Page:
Bond dealers have to reconcile conflicting factors on Thursday as government paper prices gyrate. Earlier in the session equity index futures pointed to a further lurch lower at the start of trading on account of a nasty concoction of events in Tripoli as Colonel Qaddafi struggles to maintain a grip over Libyans. The resultant triple-digit price of crude oil, powered higher by speculative concerns that supplies will be reduced, has mounting growth concerns around the world. Bond buyers haven’t been in short supply as a result. Equity index futures later rebounded on a revival in U.S. employment fortunes. But that probably isn’t likely to remain as powerful a force ahead if crude oil clings to its current outrageous price.
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Eurodollar futures – Treasury futures reversed course following a 22,000 decline in initial claims through last weekend and a report showing orders for goods meant to last for more than two-years rose almost in-line with expectations. Durable goods orders ex-transportation fell by 3.6%. The March 10-year future earlier reached 120-11 sending the benchmark yield down to 3.43% ahead of Thursday’s data. Later the contract pared gains to reach 120-00. Despite the historic data the forward-looking picture continues to provide support for government bonds in light of rising Middle East tensions and the ramifications yet to be felt of a surge in the value of crude oil. Eurodollars had made price gains earlier of around eight basis points as fears for global growth mounted.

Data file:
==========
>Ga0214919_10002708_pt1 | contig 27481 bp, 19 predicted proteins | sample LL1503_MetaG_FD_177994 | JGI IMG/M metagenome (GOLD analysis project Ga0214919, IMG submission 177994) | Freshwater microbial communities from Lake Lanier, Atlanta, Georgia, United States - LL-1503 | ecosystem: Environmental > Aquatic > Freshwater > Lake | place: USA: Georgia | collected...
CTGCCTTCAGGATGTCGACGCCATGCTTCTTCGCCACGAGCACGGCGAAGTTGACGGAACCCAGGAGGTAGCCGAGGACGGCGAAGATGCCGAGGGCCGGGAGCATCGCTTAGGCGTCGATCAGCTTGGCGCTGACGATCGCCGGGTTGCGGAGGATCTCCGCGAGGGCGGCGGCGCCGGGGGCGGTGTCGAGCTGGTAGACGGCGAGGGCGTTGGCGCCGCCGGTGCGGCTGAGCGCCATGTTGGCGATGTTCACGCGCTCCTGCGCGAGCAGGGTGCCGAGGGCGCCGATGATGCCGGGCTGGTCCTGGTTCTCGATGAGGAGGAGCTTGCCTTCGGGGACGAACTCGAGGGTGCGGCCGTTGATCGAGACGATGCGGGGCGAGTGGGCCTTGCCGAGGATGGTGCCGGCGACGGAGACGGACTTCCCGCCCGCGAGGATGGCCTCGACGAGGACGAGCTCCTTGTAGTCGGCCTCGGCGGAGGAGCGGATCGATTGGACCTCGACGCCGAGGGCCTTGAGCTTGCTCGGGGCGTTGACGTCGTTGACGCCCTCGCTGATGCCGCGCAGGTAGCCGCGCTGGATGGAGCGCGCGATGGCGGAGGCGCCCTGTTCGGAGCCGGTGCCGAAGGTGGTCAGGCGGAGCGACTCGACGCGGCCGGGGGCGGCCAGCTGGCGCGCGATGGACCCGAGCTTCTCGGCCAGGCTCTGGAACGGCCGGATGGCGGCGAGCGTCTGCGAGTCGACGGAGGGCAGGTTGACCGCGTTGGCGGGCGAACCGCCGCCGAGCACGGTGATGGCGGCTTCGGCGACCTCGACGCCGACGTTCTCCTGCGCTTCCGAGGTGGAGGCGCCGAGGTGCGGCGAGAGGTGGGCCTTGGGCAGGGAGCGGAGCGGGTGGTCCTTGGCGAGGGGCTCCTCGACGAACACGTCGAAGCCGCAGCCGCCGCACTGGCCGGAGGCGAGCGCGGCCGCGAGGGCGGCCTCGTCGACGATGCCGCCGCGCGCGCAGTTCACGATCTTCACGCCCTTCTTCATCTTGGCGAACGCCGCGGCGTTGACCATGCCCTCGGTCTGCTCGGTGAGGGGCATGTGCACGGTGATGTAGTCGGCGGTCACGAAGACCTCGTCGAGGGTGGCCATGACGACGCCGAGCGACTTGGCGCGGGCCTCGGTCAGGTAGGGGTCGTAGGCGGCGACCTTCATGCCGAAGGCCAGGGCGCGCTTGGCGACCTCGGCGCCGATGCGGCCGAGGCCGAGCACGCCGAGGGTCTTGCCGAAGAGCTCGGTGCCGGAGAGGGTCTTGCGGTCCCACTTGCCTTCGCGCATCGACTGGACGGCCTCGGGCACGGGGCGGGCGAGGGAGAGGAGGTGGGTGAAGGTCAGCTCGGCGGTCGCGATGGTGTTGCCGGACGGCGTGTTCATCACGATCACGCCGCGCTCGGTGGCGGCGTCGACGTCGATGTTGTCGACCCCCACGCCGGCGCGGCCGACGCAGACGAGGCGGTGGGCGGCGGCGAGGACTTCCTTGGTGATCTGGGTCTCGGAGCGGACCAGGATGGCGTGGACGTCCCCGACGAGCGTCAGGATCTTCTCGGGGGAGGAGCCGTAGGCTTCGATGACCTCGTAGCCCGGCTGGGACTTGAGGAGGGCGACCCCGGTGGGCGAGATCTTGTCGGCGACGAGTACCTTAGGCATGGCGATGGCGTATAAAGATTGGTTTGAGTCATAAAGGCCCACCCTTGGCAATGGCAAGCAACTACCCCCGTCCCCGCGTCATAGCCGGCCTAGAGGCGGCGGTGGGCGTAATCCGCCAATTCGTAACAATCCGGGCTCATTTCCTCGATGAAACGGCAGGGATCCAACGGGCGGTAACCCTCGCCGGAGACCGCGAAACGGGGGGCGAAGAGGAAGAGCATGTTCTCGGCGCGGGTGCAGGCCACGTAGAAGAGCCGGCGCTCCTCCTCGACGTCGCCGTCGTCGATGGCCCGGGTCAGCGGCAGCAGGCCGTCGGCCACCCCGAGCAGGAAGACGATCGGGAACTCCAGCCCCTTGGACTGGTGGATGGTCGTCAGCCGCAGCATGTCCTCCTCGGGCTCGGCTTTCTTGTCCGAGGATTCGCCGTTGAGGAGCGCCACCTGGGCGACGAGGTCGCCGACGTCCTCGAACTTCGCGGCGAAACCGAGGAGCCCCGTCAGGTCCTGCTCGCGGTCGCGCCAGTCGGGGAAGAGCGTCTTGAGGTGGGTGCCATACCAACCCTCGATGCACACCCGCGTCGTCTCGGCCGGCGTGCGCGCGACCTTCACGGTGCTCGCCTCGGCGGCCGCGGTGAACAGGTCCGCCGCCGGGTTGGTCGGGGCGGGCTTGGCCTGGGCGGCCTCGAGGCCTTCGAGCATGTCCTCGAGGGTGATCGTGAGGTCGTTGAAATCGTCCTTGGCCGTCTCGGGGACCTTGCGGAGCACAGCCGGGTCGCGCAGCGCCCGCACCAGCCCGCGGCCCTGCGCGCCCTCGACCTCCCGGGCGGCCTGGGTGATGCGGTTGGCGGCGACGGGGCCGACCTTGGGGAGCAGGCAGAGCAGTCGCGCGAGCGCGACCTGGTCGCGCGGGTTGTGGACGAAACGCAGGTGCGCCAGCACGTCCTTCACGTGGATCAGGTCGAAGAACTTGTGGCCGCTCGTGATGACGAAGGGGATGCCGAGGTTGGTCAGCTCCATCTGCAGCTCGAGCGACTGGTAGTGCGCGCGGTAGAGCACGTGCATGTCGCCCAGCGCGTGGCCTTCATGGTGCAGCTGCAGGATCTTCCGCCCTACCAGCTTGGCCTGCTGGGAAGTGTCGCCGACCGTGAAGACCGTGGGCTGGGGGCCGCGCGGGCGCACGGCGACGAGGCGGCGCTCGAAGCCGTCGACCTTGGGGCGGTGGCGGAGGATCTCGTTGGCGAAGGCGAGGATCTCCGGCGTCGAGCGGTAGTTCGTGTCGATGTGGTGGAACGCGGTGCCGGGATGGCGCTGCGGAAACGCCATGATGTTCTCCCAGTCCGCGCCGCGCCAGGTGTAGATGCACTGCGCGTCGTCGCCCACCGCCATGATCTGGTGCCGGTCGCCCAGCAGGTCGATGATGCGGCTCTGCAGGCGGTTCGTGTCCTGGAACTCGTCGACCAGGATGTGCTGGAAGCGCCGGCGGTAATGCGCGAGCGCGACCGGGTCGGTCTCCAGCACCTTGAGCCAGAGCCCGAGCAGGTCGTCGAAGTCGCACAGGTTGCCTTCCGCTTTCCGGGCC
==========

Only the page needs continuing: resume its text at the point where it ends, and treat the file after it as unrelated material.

European bond markets – Euribor prices rebounded from earlier in the week losses as investors continued to respond to the unfolding crisis in Libya. Implied three-month cash yields eased by three or four basis points at maturities at least seven months forward and beyond. The optimism in credit markets even upstaged a report showing an index of economic optimism across the Eurozone had risen to a three-and-a-half year peak. Government paper prices continued to rise as investors’ appetite for equity prices weakened further. The March German bund contract jumped by 32 ticks to a session high earlier at 124.60 to yield the lowest in almost a month at 3.12%. However, yields in peripheral Europe rose as threats to growth from a surge in the price of oil emerged. While German yields slipped by two basis points, those in Spain and Italy rose by four basis points while those in Greece added seven basis points.